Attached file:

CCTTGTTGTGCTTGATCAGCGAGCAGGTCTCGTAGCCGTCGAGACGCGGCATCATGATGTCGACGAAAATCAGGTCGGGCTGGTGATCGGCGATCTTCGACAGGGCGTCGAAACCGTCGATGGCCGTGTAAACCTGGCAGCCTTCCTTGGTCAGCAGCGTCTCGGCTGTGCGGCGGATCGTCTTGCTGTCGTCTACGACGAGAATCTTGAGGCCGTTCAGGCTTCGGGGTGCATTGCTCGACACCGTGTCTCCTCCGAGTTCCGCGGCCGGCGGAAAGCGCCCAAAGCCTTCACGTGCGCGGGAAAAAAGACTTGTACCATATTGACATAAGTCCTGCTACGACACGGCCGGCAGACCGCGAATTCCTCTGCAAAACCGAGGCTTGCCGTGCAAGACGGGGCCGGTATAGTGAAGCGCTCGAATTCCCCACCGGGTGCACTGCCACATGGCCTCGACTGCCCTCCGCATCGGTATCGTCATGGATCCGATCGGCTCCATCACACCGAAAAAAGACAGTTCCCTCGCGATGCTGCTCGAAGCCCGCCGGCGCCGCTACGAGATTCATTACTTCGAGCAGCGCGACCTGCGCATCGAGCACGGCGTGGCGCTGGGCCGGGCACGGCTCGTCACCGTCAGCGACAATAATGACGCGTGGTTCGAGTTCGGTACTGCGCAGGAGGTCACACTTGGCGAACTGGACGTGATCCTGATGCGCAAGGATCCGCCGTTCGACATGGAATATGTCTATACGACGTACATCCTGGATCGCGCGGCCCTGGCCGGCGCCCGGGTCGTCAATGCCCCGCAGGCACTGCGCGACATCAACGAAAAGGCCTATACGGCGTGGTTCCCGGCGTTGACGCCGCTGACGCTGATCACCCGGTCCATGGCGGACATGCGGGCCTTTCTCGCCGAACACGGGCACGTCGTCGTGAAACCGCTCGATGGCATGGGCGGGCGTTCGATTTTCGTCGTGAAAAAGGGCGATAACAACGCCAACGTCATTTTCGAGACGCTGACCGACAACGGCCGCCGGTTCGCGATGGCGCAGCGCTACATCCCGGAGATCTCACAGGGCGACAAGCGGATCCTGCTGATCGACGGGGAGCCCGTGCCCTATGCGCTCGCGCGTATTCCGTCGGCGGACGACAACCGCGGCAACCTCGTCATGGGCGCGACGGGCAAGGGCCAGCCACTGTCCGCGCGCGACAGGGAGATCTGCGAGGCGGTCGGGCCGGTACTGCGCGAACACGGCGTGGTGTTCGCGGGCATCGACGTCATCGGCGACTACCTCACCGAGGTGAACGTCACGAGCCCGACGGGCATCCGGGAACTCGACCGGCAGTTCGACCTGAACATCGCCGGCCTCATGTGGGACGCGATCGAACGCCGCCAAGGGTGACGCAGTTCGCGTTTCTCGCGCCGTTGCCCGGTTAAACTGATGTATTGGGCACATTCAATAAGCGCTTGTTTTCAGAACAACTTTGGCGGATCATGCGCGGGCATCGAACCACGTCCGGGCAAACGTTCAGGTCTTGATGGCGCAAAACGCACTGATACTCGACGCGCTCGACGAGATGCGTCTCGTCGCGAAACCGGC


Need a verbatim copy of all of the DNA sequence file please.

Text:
CCTTGTTGTGCTTGATCAGCGAGCAGGTCTCGTAGCCGTCGAGACGCGGCATCATGATGTCGACGAAAATCAGGTCGGGCTGGTGATCGGCGATCTTCGACAGGGCGTCGAAACCGTCGATGGCCGTGTAAACCTGGCAGCCTTCCTTGGTCAGCAGCGTCTCGGCTGTGCGGCGGATCGTCTTGCTGTCGTCTACGACGAGAATCTTGAGGCCGTTCAGGCTTCGGGGTGCATTGCTCGACACCGTGTCTCCTCCGAGTTCCGCGGCCGGCGGAAAGCGCCCAAAGCCTTCACGTGCGCGGGAAAAAAGACTTGTACCATATTGACATAAGTCCTGCTACGACACGGCCGGCAGACCGCGAATTCCTCTGCAAAACCGAGGCTTGCCGTGCAAGACGGGGCCGGTATAGTGAAGCGCTCGAATTCCCCACCGGGTGCACTGCCACATGGCCTCGACTGCCCTCCGCATCGGTATCGTCATGGATCCGATCGGCTCCATCACACCGAAAAAAGACAGTTCCCTCGCGATGCTGCTCGAAGCCCGCCGGCGCCGCTACGAGATTCATTACTTCGAGCAGCGCGACCTGCGCATCGAGCACGGCGTGGCGCTGGGCCGGGCACGGCTCGTCACCGTCAGCGACAATAATGACGCGTGGTTCGAGTTCGGTACTGCGCAGGAGGTCACACTTGGCGAACTGGACGTGATCCTGATGCGCAAGGATCCGCCGTTCGACATGGAATATGTCTATACGACGTACATCCTGGATCGCGCGGCCCTGGCCGGCGCCCGGGTCGTCAATGCCCCGCAGGCACTGCGCGACATCAACGAAAAGGCCTATACGGCGTGGTTCCCGGCGTTGACGCCGCTGACGCTGATCACCCGGTCCATGGCGGACATGCGGGCCTTTCTCGCCGAACACGGGCACGTCGTCGTGAAACCGCTCGATGGCATGGGCGGGCGTTCGATTTTCGTCGTGAAAAAGGGCGATAACAACGCCAACGTCATTTTCGAGACGCTGACCGACAACGGCCGCCGGTTCGCGATGGCGCAGCGCTACATCCCGGAGATCTCACAGGGCGACAAGCGGATCCTGCTGATCGACGGGGAGCCCGTGCCCTATGCGCTCGCGCGTATTCCGTCGGCGGACGACAACCGCGGCAACCTCGTCATGGGCGCGACGGGCAAGGGCCAGCCACTGTCCGCGCGCGACAGGGAGATCTGCGAGGCGGTCGGGCCGGTACTGCGCGAACACGGCGTGGTGTTCGCGGGCATCGACGTCATCGGCGACTACCTCACCGAGGTGAACGTCACGAGCCCGACGGGCATCCGGGAACTCGACCGGCAGTTCGACCTGAACATCGCCGGCCTCATGTGGGACGCGATCGAACGCCGCCAAGGGTGACGCAGTTCGCGTTTCTCGCGCCGTTGCCCGGTTAAACTGATGTATTGGGCACATTCAATAAGCGCTTGTTTTCAGAACAACTTTGGCGGATCATGCGCGGGCATCGAACCACGTCCGGGCAAACGTTCAGGTCTTGATGGCGCAAAACGCACTGATACTCGACGCGCTCGACGAGATGCGTCTCGTCGCGAAACCGGC